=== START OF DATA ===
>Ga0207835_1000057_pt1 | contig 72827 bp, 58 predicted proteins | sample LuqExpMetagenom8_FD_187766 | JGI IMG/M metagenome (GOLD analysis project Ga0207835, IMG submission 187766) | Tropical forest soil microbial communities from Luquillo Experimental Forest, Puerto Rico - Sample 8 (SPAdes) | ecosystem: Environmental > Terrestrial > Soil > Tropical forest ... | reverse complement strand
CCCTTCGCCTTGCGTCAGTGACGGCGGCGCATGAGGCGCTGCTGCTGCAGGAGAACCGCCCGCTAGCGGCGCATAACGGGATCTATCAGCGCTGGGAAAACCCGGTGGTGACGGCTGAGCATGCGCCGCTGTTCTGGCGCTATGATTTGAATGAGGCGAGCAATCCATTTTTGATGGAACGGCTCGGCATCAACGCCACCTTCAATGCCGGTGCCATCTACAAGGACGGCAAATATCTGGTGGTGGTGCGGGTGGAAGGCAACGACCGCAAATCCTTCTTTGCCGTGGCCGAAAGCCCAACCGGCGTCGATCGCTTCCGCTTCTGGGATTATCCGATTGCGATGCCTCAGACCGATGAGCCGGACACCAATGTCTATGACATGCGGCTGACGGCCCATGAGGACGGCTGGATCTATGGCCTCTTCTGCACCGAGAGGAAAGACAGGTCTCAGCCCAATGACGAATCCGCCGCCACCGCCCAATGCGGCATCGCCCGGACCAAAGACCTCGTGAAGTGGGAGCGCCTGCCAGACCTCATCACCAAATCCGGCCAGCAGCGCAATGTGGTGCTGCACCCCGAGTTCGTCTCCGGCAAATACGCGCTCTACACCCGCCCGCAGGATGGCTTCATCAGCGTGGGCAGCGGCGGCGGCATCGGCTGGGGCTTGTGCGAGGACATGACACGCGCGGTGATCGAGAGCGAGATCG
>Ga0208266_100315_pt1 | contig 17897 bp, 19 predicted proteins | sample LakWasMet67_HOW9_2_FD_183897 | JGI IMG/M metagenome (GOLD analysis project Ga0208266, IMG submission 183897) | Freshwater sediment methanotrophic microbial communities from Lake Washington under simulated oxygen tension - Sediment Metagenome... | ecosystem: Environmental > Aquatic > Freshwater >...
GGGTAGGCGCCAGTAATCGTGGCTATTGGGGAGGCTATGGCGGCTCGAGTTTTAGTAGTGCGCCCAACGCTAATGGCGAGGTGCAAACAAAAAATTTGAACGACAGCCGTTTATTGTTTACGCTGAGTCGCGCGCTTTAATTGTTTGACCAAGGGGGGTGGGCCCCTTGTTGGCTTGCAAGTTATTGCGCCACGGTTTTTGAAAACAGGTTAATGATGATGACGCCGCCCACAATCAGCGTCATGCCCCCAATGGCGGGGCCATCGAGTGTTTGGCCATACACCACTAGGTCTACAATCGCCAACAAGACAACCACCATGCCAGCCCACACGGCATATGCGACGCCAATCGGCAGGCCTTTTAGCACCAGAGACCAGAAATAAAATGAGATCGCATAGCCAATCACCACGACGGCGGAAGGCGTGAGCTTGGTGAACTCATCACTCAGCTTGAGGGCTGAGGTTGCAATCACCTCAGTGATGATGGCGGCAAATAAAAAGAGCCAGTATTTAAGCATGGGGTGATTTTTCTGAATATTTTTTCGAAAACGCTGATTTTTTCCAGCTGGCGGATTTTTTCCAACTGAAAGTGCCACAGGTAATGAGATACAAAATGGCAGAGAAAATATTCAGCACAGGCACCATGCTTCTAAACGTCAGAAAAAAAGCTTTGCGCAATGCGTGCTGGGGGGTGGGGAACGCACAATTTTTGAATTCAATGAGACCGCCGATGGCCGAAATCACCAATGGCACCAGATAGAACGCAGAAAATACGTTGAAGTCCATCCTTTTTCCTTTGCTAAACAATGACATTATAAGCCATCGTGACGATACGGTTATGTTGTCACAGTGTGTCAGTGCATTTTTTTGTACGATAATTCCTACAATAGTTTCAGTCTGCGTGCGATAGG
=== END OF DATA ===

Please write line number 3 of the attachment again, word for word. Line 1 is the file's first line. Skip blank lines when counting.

>Ga0208266_100315_pt1 | contig 17897 bp, 19 predicted proteins | sample LakWasMet67_HOW9_2_FD_183897 | JGI IMG/M metagenome (GOLD analysis project Ga0208266, IMG submission 183897) | Freshwater sediment methanotrophic microbial communities from Lake Washington under simulated oxygen tension - Sediment Metagenome... | ecosystem: Environmental > Aquatic > Freshwater >...